One of the most common applications of utilitarianism to sexual morality is the criterion of mutual consent. It is said that any sexual act is okay if the two or more people involved agree. Now no one can (or should) deny that for a sexual act to be moral there must be consent. Certainly, this is one reason why rape is morally wrong. But the question is whether this is enough.

If two men consent to engage in sexual acts, according to utilitarianism, such an act would be morally okay. But notice too that if a ten year old agrees to a sexual act with a 40 year old, such an act would also be moral if even it is illegal under the current law. Notice too that our concern is with morality, not law. So by the consent criterion, we would have to admit certain cases as moral which we presently would not approve of. The case of the 10 and 40 year olds might be excluded by adding a modification like “informed consent.” Then as long as both parties agree with sufficient knowledge, the act would be morally okay. A little reflection would show, I think, that “informed consent” might be more difficult to apply in practice than in theory. But another problem would be where to draw the line between moral and immoral acts using only informed consent. For example, if a dog consents to engage in a sexual act with its human master, such an act would also be moral according to the consent criterion. If this impresses you as far-fetched, the point is not whether it might occur but by what criterion we could say that it is wrong. I don’t think that it would be wrong according to the consent criterion.

But the more significant problem has to do with the fact that the consent criterion is not related in any way to the NATURE of the act itself. This is where Natural Moral Law (NML) objects. NML says that Morality must be a response to REALITY. In other words, sexual acts are only appropriate for people who are complementary, not the same. How do we know this? By looking at REALITY. Men and women are complementary in their anatomy, physiology, and psychology. Men and women are not interchangeable. So, a moral sexual act has to be between persons that are fitted for that act. Consent is important but there is more than consent needed.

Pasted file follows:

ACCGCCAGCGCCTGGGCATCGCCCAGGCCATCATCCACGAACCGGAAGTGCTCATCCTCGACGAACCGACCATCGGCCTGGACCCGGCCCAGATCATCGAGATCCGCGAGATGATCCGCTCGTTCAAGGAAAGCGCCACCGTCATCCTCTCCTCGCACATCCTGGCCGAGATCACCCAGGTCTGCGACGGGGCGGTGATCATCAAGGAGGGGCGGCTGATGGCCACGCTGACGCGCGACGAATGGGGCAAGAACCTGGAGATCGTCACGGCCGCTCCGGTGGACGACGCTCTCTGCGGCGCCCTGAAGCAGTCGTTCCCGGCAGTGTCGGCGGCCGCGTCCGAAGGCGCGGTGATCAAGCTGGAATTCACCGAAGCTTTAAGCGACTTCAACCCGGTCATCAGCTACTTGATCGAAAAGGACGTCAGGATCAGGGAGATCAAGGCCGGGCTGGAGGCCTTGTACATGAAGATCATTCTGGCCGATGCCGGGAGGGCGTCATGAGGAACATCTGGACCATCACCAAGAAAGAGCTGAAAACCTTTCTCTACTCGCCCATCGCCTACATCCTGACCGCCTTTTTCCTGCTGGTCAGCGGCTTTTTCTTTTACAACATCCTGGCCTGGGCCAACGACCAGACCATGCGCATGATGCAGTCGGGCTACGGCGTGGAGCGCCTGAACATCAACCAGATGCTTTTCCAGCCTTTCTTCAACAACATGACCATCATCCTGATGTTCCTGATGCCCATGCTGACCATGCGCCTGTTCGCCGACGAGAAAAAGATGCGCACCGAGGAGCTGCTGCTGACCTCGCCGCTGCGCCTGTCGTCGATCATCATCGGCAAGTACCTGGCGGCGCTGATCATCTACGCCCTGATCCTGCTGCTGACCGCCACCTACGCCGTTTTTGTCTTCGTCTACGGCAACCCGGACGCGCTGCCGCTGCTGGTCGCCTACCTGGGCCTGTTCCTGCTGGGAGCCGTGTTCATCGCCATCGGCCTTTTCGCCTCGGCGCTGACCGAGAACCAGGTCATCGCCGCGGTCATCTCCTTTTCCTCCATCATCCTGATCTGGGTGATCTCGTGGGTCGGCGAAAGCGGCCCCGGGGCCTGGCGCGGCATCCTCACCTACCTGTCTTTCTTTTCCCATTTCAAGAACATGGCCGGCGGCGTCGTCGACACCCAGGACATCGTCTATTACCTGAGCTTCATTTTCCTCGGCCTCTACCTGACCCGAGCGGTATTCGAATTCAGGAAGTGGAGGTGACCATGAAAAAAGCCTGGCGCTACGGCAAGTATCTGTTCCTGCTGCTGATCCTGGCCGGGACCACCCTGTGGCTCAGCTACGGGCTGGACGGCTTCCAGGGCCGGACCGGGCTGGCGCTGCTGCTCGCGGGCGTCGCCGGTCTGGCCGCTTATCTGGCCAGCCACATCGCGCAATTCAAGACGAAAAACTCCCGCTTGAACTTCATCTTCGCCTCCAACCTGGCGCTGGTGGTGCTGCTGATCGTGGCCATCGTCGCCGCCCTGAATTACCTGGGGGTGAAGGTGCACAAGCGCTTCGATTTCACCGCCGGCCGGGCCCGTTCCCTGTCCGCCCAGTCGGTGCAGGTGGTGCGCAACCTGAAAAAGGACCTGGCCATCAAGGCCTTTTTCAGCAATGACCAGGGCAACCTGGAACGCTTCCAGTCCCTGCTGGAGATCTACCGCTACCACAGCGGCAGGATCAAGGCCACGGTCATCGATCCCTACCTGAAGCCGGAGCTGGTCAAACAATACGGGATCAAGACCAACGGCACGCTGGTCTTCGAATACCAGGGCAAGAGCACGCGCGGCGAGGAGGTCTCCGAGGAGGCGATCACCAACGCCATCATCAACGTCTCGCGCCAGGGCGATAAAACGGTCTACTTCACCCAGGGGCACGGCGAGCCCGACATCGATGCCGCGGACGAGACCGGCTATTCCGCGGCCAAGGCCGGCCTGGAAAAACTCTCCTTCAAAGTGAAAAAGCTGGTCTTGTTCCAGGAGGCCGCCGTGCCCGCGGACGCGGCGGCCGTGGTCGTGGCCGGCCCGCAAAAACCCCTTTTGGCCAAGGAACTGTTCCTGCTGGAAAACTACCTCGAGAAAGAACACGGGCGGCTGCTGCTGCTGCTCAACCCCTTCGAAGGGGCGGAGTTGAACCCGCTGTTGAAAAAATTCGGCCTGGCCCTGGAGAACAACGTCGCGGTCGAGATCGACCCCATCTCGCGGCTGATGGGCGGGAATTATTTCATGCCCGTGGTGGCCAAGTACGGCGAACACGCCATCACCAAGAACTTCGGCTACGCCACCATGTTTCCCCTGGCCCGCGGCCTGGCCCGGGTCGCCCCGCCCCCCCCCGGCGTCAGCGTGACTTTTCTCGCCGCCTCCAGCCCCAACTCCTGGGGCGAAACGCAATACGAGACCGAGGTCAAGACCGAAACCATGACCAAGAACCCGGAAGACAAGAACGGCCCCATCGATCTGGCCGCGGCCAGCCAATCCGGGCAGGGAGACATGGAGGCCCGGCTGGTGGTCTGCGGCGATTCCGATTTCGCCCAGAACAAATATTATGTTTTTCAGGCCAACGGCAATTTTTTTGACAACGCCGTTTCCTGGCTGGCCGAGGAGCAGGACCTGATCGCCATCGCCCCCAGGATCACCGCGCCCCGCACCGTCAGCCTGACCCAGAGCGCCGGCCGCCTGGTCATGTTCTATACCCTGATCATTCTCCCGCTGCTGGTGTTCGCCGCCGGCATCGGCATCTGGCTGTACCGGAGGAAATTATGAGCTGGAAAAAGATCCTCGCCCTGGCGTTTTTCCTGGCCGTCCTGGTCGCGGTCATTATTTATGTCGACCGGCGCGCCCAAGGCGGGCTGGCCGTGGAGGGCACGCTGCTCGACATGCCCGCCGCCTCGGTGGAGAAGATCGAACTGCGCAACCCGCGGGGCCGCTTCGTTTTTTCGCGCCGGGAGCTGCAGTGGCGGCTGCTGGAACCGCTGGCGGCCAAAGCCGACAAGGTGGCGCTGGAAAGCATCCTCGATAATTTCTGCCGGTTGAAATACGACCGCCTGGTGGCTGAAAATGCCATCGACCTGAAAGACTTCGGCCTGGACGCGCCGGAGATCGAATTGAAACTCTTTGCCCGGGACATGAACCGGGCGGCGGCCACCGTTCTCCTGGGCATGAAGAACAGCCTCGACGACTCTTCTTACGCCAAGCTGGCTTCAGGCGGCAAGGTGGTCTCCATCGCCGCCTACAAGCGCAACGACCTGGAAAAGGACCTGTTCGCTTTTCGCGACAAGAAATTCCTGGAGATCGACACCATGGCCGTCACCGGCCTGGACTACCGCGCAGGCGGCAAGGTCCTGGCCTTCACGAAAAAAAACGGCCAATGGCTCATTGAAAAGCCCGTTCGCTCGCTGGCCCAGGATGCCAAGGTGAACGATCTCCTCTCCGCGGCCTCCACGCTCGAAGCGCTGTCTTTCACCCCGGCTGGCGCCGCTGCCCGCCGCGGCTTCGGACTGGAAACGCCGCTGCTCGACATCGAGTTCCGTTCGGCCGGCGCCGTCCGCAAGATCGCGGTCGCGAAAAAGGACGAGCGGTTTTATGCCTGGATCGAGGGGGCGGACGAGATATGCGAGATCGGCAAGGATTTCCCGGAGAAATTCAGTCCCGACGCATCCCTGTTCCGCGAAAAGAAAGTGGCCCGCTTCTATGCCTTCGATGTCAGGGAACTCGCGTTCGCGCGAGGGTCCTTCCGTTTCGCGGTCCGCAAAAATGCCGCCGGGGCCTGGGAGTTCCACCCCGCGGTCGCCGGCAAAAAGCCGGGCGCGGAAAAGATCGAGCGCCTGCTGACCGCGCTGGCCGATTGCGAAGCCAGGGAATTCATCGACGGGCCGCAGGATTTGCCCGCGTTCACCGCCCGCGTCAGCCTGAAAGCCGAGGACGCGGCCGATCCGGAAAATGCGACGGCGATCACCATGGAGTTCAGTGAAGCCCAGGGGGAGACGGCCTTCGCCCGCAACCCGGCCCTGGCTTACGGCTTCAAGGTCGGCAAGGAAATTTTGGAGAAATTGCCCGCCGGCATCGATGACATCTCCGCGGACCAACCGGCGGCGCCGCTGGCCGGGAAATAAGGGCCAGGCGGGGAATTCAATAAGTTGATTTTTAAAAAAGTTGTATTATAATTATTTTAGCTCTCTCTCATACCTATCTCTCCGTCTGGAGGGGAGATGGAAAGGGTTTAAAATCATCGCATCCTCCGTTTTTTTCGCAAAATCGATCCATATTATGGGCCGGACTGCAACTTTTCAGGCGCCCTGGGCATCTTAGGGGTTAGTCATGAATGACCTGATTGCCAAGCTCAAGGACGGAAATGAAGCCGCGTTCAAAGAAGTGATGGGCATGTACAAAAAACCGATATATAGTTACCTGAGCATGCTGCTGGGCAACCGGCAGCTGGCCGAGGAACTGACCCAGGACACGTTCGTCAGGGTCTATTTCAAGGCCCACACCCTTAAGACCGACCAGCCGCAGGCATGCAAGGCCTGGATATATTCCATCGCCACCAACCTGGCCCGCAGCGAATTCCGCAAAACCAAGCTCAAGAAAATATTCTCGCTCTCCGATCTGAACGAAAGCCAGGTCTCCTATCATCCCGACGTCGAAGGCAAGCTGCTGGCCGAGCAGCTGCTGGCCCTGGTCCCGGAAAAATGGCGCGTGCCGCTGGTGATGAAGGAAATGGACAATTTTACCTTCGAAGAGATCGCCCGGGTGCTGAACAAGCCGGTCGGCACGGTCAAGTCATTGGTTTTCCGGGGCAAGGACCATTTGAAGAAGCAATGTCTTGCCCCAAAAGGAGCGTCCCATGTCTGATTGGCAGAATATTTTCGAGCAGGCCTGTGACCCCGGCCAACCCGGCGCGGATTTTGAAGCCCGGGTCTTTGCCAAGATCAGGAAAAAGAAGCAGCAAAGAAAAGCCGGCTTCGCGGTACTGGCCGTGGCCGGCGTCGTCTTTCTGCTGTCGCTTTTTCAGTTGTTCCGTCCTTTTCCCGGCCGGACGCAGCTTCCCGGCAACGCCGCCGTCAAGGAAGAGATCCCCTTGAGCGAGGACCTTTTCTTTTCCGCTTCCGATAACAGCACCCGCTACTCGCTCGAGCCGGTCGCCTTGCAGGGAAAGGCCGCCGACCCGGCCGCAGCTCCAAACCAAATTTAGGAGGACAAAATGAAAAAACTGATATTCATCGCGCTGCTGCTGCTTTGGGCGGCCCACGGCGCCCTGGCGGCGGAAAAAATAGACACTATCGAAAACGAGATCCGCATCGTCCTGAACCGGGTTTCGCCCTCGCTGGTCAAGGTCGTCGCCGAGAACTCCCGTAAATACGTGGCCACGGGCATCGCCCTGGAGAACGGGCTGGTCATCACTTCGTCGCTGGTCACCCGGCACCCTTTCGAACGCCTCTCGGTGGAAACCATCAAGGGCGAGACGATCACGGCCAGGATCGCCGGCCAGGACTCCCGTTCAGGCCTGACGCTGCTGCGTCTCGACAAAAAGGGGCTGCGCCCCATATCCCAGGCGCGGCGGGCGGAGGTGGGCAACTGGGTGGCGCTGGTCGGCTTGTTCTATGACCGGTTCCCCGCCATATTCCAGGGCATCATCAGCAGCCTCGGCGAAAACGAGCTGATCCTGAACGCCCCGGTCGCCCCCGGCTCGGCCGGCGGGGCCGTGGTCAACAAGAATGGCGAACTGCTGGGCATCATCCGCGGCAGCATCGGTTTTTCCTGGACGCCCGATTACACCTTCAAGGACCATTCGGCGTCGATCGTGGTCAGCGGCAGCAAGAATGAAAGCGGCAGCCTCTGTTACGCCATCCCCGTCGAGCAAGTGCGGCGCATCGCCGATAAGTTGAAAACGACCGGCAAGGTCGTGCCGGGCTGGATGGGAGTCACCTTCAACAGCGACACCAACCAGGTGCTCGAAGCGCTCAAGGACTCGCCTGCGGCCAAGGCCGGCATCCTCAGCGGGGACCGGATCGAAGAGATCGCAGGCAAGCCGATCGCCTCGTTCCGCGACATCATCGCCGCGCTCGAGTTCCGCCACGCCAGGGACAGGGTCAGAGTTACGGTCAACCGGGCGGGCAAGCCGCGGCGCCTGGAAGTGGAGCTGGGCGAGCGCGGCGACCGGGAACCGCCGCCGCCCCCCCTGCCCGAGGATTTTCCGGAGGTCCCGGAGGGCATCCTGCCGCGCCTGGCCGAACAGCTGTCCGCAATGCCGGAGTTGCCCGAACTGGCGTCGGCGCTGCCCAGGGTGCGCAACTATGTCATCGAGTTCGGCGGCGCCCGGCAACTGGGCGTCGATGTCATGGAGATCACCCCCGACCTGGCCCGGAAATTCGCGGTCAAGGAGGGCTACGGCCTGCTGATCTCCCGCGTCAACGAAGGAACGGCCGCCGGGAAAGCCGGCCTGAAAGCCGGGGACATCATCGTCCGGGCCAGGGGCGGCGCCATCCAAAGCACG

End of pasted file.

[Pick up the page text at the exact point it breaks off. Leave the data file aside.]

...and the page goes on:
One example applicable to homosexual acts illustrates the problem. To the best of my knowledge, in a sexual relationship between two men, one of them tends to act as the “woman” while the other acts as the “man.” In this scenario, homosexual men have been known to engage in certain types of actions for which their bodies are not fitted. I don’t want to be too graphic so I won’t go into details but a physician has told me that these acts are deleterious to the health of one or possibly both of the men. Yet, if the morality of the act is judged only by mutual consent, then there are clearly homosexual acts which are injurious to their health but which are consented to. Why are they injurious? Because they violate the meaning, structure, and (sometimes) health of the human body.

Now recall that I mentioned in class the importance of gaining wisdom from the past. One part of wisdom we gain from such knowledge is how people today came to think of their bodies. I won’t go into details here but a survey of the last few centuries reveals that we have gradually been separating our sexual natures (reality) from our moral decisions. Thus, people tend to think that we can use our bodies sexually in whatever ways we choose without regard to their actual structure and meaning. This is also what lies behind the idea of sex change operations. We can manipulate our bodies to be whatever we want them to be.

If what I just said is true, then this disassociation of morality and sexual reality did not begin with homosexuality. It began long ago. But it took a huge leap forward in the wide spread use of artificial contraceptives. What this use allowed was for people to disassociate procreation and children from sexual activity. So, for people who have grown up only in a time when there is no inherent connection between procreation and sex –- notice not natural but manipulated by humans –- it follows “logically” that sex can mean anything we want it to mean.

Natural Moral Theory says that if we are to have healthy sexual lives, we must return to a connection between procreation and sex. Why? Because that is what is REAL. It is based on human sexual anatomy and physiology. Human sexuality is inherently unitive and procreative. If we encourage sexual relations that violate this basic meaning, we will end up denying something essential about our humanity, about our feminine and masculine nature.

I know this doesn’t answer all the questions in many of your minds. All I ask as your teacher is that you approach these questions as a thinking adult. That implies questioning what you have heard around you. Unless you have done extensive research into homosexuality and are cognizant of the history of moral thought, you are not ready to make judgments about moral truth in this matter. All I encourage is to make informed decisions. As a final note, a perceptive reader will have noticed that none of what I have said here or in class depends upon religion. Catholics don’t arrive at their moral conclusions based on their religion. They do so based on a thorough understanding of natural reality.

Kenneth J. Howell Ph.D.

Director, St. John’s Institute of Catholic Thought

Adjunct Associate Professor of Religion, University of Illinois, Urbana-Champaign